U.S. Treasury Hosts Islamic Finance Seminar

The Harvard Islamic Finance Information Program (HIFIP) held an “Islamic Finance 101” seminar in Washington on April 26 at the invitation of the U.S. Treasury Department...

The Harvard Islamic Finance Information Program (HIFIP) held an “Islamic Finance 101” seminar in Washington on April 26 at the invitation of the U.S. Treasury Department. This is one outcome of the department’s participation in the Fifth Harvard University Forum on Islamic Finance, held April 6-7 at Harvard. Sponsored by the HIFIP and the Harvard Islamic Society (HIS), the seminar addressed “Islamic Finance: Dynamics and Development.”

The forum, the first of its kind held in the U.S. in over 2 years, was designed to meet the increasing interest in Islamic finance by Muslims and non-Muslims alike. Increased awareness of the Islamic finance industry, coupled with a widespread desire to better understand Middle Eastern financial systems, made this year’s forum the best attended ever, said HIFIP director Dr. Nazim Ali.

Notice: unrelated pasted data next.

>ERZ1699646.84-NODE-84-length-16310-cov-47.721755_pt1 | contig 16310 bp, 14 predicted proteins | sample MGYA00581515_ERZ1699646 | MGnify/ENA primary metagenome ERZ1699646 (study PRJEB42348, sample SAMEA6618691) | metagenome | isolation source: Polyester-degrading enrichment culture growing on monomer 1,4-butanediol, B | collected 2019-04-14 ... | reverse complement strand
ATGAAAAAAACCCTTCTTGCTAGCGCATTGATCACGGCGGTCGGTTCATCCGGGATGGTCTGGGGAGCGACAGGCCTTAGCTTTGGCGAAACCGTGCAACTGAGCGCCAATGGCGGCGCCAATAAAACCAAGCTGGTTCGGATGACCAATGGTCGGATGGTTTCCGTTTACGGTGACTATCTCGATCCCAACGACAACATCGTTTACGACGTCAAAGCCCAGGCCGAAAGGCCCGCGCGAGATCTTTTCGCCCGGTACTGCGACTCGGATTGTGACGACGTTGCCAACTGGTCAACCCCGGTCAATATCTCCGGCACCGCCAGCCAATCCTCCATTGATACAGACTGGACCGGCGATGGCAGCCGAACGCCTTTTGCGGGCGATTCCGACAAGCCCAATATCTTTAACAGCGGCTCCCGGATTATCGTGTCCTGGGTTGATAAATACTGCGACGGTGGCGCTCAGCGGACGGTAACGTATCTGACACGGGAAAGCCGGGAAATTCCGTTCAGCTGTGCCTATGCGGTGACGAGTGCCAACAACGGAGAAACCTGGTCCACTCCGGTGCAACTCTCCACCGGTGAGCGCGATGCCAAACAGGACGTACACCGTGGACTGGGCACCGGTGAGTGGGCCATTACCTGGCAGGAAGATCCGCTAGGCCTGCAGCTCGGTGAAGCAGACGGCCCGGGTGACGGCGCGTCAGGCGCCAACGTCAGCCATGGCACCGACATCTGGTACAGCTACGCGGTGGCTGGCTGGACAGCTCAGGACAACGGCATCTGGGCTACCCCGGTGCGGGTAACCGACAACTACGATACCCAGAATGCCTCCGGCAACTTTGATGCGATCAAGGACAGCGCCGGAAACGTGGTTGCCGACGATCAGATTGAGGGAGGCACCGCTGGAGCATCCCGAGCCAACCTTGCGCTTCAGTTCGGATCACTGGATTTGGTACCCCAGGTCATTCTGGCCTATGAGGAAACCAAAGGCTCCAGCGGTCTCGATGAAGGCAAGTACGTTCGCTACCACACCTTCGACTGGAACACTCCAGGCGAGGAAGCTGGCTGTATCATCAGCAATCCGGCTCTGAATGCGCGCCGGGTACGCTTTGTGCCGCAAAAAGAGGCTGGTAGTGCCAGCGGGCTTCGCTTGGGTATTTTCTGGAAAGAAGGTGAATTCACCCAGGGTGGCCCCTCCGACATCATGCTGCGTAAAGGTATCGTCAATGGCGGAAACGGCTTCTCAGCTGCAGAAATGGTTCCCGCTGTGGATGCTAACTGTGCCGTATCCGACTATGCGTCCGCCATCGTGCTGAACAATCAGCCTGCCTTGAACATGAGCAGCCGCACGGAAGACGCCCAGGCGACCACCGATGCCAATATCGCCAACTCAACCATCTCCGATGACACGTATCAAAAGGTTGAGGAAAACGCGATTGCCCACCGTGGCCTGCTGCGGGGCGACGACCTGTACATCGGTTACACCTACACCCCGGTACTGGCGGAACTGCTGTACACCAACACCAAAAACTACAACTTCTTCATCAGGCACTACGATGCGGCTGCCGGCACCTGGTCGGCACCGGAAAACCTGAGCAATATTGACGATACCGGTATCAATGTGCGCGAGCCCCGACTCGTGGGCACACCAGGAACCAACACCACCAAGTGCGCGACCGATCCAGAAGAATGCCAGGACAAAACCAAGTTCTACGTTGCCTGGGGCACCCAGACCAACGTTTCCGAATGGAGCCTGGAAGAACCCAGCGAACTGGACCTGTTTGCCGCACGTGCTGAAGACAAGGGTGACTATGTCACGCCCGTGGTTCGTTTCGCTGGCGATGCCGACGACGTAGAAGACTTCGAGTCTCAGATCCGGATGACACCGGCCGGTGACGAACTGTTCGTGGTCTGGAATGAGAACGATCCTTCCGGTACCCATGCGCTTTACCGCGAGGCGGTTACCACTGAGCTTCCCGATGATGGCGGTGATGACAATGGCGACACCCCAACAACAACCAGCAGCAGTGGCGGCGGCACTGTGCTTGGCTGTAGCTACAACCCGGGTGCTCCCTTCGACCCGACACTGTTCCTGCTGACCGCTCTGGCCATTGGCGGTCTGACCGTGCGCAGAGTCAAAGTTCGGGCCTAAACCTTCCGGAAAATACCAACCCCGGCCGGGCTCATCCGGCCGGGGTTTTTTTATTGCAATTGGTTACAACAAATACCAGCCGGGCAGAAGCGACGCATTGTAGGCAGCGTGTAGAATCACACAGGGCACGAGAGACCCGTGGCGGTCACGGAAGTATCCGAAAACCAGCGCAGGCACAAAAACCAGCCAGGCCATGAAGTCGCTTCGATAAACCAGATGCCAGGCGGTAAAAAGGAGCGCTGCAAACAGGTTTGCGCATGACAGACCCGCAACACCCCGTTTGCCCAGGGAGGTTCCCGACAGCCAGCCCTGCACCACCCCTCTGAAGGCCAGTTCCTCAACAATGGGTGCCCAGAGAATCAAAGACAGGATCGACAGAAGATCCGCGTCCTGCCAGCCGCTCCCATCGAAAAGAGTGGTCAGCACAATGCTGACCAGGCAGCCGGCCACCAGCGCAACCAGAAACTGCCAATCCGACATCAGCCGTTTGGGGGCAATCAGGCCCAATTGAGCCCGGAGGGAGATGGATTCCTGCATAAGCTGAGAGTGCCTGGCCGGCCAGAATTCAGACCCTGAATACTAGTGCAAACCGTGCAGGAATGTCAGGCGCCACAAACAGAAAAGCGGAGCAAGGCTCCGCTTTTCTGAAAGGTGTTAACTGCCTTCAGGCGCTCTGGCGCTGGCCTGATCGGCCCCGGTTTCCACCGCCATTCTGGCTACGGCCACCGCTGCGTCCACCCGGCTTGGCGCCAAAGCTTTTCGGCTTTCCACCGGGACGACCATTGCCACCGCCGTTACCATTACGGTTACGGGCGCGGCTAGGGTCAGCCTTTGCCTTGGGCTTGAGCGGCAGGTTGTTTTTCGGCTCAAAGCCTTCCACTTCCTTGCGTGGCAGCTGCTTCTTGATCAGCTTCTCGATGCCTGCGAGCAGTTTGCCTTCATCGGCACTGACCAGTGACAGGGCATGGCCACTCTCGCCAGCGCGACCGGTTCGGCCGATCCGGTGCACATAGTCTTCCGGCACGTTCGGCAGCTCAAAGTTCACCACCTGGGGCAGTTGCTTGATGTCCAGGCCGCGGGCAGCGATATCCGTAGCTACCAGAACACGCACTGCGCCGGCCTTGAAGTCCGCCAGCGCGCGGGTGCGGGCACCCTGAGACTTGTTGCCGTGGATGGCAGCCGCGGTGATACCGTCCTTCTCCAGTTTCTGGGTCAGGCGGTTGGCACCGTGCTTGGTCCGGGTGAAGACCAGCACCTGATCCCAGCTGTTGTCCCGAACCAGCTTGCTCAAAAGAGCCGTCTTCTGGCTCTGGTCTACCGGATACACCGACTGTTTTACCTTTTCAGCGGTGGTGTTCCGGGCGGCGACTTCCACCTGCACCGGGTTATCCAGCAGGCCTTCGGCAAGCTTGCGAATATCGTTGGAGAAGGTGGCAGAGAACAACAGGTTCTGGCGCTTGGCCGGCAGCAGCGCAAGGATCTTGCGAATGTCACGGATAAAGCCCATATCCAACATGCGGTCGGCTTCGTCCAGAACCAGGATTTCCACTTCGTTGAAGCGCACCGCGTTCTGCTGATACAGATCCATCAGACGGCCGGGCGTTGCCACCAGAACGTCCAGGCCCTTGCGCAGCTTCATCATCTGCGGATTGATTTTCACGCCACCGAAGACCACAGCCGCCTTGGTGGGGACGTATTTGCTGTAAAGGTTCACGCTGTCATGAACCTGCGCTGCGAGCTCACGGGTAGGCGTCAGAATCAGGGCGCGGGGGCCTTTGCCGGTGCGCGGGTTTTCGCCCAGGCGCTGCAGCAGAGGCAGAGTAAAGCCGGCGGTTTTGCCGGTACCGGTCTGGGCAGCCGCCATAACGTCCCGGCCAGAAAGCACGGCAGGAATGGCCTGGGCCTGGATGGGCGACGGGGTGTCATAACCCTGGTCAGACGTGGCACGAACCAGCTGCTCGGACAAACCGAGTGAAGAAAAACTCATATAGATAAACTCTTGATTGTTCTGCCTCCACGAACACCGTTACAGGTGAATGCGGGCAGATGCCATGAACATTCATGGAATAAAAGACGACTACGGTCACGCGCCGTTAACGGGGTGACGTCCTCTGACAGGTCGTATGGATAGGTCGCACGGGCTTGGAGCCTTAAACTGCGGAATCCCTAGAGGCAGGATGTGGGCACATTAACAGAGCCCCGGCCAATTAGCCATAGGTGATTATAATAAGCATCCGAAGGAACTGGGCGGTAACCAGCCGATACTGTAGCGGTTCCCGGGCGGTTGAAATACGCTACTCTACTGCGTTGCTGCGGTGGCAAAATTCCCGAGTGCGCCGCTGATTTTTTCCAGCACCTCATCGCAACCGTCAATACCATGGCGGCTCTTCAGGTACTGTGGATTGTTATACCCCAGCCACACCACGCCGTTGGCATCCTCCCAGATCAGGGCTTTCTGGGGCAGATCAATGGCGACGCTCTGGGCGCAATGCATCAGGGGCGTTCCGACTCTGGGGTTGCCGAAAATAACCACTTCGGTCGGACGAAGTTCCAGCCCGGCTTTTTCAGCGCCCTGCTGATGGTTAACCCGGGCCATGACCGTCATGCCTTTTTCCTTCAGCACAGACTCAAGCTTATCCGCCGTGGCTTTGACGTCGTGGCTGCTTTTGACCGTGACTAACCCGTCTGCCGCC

Ahmad Mohamed Ali, president of the Islamic Development Bank (IDB), delivered the keynote address: “The Emerging Islamic Financial Architecture: The Way Ahead.” He detailed his bank’s measures to strengthen the international islamic financial architecture, such as establishing the Accounting and Auditing Organization for Islamic Financial Institutions (AAOIFI), the Islamic Financial Services Organization (IFSO), an International Islamic financial market, and an Islamic rating agency. Bahrain Monetary Agency (BMA) governor Ahmed Bin Mohammed Al-Khalifa discussed the progress of Islamic banking and finance in his country.

The forum was attended by over 350 people, ranging from senior executives in Islamic financial institutions to undergraduate students in Islamic banking and finance. Among them were Frank Vogel, adjunct professor and director of Islamic Legal Studies Program at Harvard Law School, who spoke on “Ijtihad in Islamic Finance;” Dr. M. Nejatullah Siddiqi, president of the International Association for Islamic Economics, a visiting Fellow at UCLA and a Faisal Prize winner; Monzer Kahf, a former ISNA finance director and former IDB research economist; Dr. Mahmoud El-Gamal of Rice University; and Tariq Hassan, advisor to the finance minister of Pakistan. Hassan discussed Pakistan’s efforts to abide by a Supreme Court decision to transform the banking system into a genuine Islamic financial system.